I don’t imagine that Yashim, the Ottoman investigator, has a Christmas list.
His more devout Greek friends in Istanbul will fast through Advent: even George the greengrocer keeps a three day fast. Christmas is not a time of gifts for them – that belongs to the New Year, St Basil’s Day, when Christ was circumcised. Then a child – usually a boy – first foots his friends and relatives, bringing a ‘dog onion’ to each house. He goes away with a few coins.
Ambassador Palewski celebrates Christmas in his own way, naturally. On Christmas day he eats only what has been prepared the day before, and he lays an extra place on a white tablecloth in case someone turns up unexpectedly. That person is often Yashim. Under the tablecloth he puts straw. Otherwise, he watches the weather, according to the Polish tradition that the weather at Christmas foretells the pattern for the coming year. Once he invited Marta, his housekeeper, to pick a straw from under the tablecloth. A green straw for marriage, a yellow straw for spinsterhood, and a withered straw for more waiting; the short straw indicates an early grave. Inevitably the experiment led to misunderstanding, and tears.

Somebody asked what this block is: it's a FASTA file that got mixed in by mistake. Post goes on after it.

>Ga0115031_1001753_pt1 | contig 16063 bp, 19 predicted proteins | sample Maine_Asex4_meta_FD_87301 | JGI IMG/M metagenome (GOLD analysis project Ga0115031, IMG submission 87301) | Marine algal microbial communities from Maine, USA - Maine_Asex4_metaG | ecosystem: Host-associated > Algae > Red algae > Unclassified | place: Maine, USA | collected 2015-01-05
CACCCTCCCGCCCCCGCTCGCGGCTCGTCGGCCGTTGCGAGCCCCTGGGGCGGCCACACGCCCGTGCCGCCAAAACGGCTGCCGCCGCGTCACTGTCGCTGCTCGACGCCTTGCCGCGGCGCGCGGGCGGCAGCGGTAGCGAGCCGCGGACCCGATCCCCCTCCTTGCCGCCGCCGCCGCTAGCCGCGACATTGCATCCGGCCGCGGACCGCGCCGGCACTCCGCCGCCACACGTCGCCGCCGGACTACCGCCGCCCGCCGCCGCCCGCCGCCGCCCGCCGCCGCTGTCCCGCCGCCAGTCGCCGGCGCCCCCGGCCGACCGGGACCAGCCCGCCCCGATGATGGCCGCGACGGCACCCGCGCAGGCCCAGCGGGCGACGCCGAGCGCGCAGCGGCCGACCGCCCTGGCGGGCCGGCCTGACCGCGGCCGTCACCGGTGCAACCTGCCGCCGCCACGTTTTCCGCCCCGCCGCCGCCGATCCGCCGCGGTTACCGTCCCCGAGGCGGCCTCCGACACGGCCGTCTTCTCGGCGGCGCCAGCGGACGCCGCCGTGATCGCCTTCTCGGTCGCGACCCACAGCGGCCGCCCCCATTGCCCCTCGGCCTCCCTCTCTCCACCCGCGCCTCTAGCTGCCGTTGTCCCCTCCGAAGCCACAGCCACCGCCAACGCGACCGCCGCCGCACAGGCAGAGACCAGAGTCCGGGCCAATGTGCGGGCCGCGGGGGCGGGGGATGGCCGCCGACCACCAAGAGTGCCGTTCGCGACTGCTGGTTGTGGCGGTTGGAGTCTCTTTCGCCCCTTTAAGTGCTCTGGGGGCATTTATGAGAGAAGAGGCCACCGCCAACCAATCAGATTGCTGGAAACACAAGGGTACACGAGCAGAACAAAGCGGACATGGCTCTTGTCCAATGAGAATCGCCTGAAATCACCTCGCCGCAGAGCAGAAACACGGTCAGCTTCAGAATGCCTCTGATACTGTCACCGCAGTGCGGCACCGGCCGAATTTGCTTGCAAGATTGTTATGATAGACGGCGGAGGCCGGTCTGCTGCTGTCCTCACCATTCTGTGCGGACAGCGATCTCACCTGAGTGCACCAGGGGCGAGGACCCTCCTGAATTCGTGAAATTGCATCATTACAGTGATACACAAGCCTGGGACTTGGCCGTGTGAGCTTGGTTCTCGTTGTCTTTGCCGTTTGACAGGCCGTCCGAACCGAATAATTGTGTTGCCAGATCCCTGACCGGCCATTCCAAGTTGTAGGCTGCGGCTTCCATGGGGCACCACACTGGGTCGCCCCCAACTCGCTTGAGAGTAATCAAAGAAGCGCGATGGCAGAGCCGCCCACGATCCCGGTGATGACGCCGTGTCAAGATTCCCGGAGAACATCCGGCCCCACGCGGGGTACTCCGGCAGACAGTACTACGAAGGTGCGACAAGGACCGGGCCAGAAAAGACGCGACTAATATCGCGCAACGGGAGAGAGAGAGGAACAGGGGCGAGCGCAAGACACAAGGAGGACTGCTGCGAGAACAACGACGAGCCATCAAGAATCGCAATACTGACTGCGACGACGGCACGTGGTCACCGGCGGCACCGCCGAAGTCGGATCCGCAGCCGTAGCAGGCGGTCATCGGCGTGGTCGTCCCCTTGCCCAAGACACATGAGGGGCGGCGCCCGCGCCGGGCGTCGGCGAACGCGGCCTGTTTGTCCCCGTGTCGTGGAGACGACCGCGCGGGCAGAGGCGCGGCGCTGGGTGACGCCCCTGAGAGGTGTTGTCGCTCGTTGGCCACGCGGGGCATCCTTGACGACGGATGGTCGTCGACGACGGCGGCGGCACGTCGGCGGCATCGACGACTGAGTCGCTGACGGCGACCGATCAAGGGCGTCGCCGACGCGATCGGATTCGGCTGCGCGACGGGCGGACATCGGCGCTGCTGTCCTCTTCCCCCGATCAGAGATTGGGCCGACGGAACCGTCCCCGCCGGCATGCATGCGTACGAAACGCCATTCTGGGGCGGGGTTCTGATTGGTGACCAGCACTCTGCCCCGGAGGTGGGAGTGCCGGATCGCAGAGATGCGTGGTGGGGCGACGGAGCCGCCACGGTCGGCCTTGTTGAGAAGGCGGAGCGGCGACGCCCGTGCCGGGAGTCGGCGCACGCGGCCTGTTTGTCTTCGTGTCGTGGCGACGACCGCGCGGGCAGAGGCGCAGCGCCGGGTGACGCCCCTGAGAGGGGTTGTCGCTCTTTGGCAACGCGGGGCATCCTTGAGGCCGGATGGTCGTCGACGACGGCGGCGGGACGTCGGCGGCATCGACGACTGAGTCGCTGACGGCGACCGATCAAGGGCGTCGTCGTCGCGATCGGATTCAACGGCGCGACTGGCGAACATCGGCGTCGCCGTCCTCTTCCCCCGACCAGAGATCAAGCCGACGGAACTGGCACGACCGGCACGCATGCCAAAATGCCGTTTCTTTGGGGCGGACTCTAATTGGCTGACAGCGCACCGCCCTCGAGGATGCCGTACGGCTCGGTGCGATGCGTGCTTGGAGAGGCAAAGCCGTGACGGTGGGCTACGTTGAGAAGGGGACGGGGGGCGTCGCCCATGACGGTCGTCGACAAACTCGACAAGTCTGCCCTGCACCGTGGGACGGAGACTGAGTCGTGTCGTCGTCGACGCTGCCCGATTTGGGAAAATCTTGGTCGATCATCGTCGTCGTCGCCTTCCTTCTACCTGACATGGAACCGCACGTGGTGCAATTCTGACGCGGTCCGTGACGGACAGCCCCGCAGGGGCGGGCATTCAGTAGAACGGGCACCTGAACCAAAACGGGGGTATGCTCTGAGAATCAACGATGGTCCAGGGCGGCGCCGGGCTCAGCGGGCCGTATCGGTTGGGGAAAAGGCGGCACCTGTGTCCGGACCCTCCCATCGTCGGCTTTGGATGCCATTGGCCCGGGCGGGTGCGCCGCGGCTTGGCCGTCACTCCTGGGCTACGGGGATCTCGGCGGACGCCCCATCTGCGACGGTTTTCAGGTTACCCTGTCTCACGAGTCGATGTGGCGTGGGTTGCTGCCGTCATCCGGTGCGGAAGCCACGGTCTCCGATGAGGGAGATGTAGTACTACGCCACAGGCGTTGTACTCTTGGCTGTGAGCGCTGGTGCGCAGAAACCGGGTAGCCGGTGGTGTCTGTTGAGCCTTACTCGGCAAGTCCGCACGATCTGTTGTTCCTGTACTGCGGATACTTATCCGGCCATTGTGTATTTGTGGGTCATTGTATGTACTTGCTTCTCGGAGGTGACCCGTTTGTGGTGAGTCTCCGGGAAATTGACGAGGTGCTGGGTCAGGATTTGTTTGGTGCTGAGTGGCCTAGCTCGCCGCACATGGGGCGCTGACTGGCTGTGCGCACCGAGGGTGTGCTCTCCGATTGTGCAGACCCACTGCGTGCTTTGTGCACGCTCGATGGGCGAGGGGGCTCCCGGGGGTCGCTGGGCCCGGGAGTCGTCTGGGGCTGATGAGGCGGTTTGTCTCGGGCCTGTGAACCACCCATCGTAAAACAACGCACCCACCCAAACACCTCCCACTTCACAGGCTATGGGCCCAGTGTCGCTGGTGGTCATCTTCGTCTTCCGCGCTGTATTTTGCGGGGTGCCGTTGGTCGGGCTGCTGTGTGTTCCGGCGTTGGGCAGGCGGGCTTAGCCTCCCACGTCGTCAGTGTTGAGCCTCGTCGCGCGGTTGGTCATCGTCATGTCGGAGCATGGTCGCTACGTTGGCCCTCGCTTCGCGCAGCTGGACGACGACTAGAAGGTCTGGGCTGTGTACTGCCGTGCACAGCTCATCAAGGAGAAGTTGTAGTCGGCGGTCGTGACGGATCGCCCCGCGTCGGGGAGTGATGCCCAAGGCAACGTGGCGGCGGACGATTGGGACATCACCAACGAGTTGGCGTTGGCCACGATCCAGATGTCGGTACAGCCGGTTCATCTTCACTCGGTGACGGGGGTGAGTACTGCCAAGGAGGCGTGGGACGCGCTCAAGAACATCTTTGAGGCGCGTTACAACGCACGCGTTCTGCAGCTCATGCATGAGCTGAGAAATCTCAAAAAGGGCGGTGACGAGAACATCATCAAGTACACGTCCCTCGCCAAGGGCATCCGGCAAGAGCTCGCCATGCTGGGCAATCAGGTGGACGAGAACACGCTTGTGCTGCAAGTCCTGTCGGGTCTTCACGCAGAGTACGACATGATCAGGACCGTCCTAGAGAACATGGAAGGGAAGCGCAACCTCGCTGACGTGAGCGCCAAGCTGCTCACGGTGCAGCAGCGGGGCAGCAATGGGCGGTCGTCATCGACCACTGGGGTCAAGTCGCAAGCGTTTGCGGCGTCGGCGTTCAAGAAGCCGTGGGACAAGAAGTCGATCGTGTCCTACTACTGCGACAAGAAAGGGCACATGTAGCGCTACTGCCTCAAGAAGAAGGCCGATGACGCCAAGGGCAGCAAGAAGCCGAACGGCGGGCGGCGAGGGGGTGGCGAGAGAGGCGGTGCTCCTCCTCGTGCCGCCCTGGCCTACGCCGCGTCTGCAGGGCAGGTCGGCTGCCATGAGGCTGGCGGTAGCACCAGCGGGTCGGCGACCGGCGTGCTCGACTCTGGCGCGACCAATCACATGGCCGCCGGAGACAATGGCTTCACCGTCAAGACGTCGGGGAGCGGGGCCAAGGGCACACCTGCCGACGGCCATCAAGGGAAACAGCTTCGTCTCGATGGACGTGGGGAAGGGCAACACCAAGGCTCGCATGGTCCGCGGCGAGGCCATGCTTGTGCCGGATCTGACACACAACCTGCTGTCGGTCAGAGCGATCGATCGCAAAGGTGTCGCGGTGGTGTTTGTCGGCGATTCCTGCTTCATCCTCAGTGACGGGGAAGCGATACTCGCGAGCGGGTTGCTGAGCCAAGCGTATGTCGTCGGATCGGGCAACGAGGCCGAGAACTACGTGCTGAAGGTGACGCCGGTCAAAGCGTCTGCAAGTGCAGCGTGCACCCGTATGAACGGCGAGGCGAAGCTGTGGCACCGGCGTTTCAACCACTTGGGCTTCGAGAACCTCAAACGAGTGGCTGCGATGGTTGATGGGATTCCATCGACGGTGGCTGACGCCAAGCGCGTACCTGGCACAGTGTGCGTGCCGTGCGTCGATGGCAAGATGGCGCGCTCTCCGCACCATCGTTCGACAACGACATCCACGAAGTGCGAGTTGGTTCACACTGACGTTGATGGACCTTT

Yashim visits the local orthodox church on Christmas Eve and lights a candle in memory of his Greek mother.
There’s a little more about her in An Evil Eye, which comes out this Summer.